Not so familiar with the Chrome OS? Check out this teaser video
or try a search on Google with the terms “Chrome OS project“.
In my mind, the Chrome OS is simply the best thing since Google came along with their search. The question I ask is will it be adapted by a large enough user base. Its close kin Linux has tried for years with very limited success.
Ultimately, what’s going to make or break the Chrome OS is user conversion. How many people will actually install and use it from a windows, mac, or linux platform is the key. I imagine the early adaption period be done via a browser so the install must work effortlessly across all existing platforms. In most cases, this scenario will create a machine with 2 operating systems and the user will simply choose whatever they wish to boot from. One major hurdle remains, DRIVERS. All hardware in the machine needs them, without them, the machine renders useless. Windows Vista failed miserably during initial launch due to driver issues. The installer needs to simply pull the latest build from Google with applicable drivers and installs them on the machine. It’s absolutely paramount for Google to get this right from the initial launch. The greatest OS to date simply can not be stumbled by the install itself even for the novice computer users. Get this Google, and you will have the world.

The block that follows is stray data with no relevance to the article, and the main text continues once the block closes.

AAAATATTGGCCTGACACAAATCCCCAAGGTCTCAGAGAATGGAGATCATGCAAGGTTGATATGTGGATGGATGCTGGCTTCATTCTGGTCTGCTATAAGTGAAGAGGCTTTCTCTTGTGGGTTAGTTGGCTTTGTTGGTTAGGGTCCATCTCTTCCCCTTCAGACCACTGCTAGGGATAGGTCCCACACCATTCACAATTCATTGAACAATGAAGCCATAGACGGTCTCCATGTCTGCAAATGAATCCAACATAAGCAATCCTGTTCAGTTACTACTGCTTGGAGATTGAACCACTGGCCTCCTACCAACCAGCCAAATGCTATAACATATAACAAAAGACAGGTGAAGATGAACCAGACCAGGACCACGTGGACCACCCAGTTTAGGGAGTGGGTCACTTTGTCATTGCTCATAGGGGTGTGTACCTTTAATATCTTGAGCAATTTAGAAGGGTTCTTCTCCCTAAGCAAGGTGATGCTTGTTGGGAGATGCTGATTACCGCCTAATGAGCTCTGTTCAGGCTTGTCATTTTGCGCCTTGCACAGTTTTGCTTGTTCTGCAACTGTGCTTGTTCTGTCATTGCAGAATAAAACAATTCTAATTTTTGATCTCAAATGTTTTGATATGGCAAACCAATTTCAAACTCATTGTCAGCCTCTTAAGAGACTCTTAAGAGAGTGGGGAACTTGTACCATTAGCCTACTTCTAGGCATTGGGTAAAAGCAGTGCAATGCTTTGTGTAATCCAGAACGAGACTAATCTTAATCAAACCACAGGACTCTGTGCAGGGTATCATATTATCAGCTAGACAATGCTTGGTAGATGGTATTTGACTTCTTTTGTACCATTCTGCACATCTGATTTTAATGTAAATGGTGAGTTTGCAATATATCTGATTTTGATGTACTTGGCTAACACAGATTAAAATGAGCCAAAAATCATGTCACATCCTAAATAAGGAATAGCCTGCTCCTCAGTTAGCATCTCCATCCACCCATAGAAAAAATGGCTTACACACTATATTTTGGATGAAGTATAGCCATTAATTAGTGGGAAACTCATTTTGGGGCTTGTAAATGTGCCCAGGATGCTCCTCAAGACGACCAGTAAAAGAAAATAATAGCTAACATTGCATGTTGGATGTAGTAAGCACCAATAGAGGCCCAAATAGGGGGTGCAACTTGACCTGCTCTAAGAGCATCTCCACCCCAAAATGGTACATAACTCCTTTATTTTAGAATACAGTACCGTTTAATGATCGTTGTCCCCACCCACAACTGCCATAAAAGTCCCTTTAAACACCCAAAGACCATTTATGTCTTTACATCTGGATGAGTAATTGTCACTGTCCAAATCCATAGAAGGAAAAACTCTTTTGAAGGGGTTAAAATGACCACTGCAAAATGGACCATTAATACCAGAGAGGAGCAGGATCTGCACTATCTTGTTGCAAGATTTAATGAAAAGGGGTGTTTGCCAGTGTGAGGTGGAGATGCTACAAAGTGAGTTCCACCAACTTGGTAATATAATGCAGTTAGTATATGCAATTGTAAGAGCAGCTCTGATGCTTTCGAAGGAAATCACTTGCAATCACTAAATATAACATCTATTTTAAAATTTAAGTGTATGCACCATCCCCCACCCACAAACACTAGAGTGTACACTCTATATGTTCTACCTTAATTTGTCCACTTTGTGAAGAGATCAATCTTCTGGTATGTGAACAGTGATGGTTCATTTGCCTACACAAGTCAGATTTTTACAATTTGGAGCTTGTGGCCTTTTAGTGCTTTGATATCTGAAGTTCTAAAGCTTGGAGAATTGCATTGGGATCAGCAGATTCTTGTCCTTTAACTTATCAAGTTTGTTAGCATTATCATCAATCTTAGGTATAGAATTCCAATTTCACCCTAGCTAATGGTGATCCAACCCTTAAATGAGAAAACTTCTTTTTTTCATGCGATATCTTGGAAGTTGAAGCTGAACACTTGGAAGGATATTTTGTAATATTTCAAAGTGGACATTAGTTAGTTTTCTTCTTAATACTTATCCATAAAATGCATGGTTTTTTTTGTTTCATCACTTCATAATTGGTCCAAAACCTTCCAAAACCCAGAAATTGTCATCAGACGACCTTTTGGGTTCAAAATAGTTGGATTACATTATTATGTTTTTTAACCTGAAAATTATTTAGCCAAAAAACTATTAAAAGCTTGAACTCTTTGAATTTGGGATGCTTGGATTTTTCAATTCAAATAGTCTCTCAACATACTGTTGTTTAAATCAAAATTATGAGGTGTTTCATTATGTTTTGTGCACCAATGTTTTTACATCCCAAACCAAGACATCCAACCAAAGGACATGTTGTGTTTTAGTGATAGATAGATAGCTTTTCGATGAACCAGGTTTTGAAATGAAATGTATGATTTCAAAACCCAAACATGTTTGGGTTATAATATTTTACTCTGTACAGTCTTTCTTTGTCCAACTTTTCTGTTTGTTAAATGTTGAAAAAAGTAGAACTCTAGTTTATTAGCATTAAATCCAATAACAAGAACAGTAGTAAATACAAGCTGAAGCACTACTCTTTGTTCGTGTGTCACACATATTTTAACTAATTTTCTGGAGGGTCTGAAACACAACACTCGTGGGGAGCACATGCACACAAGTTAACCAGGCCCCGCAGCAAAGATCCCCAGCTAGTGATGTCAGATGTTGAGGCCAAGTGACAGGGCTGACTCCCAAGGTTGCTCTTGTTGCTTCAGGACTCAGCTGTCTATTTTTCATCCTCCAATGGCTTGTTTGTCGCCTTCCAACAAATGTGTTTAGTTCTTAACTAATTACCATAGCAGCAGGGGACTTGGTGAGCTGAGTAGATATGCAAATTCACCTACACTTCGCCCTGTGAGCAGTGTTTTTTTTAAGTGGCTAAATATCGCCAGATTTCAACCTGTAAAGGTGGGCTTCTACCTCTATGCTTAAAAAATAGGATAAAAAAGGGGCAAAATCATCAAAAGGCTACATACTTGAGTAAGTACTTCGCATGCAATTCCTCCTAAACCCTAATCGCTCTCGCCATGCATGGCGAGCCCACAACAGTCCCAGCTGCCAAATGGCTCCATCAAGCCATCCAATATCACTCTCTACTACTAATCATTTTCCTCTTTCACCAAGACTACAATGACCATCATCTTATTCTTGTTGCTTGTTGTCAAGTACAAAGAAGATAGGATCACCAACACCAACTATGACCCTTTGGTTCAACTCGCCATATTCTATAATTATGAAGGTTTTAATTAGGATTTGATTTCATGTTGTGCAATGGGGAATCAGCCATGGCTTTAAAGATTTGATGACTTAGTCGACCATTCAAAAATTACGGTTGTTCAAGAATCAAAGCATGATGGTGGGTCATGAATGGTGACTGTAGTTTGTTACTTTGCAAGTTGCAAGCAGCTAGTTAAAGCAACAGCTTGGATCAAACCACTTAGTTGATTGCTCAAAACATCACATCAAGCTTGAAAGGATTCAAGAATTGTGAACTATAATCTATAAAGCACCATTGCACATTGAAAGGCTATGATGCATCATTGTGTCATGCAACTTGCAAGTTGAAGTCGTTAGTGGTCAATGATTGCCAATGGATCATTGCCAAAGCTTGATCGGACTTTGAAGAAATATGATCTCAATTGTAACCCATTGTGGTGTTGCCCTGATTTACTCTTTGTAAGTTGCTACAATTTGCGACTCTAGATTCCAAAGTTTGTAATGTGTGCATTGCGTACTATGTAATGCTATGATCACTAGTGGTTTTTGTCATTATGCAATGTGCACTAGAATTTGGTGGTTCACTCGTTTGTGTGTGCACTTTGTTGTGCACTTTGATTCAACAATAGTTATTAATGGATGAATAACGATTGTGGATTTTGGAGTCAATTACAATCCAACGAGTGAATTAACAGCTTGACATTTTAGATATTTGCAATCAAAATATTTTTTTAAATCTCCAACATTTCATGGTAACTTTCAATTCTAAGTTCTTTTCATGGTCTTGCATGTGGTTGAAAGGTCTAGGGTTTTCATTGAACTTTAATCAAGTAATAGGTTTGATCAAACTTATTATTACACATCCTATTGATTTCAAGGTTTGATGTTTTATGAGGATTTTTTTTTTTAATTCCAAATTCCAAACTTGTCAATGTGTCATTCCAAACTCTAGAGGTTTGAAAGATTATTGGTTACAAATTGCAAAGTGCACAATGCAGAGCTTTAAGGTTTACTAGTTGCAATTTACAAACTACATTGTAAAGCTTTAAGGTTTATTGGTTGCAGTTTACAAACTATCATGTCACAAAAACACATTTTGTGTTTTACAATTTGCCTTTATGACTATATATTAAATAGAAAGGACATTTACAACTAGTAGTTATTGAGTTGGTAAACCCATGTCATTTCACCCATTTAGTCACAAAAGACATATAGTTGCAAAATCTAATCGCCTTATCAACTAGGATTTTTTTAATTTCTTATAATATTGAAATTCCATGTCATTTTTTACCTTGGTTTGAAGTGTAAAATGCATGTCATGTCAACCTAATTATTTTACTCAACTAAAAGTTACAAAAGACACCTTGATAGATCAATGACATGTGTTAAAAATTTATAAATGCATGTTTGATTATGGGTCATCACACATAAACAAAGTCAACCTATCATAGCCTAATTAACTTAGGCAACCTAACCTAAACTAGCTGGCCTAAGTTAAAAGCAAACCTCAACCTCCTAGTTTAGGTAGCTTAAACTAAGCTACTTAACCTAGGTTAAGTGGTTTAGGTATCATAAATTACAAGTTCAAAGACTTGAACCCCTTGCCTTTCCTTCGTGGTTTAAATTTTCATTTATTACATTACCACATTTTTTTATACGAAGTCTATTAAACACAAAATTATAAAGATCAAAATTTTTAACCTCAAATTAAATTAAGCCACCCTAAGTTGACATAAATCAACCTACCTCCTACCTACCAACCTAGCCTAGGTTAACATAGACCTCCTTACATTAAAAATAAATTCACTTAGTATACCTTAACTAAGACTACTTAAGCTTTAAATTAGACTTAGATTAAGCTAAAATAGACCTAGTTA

Let’s just assume that the install goes well, so what’s next? The Chrome OS needs to be easier and simpler to use than all current platforms. This maneuver requires a careful balance between having too many and too few core features. Where all other platforms failed, Chrome needs to be super lightweight and fluid, what it lacks the open source community can make up with free or paid apps that user can download. The game is ON, make or break, this little experiment will no doubt push us further into the web computing era that we’re in now and where it is heading next. Did I mention web 2.0? How about HTML5? I will definitely talk more about these new standards on upcoming blogs.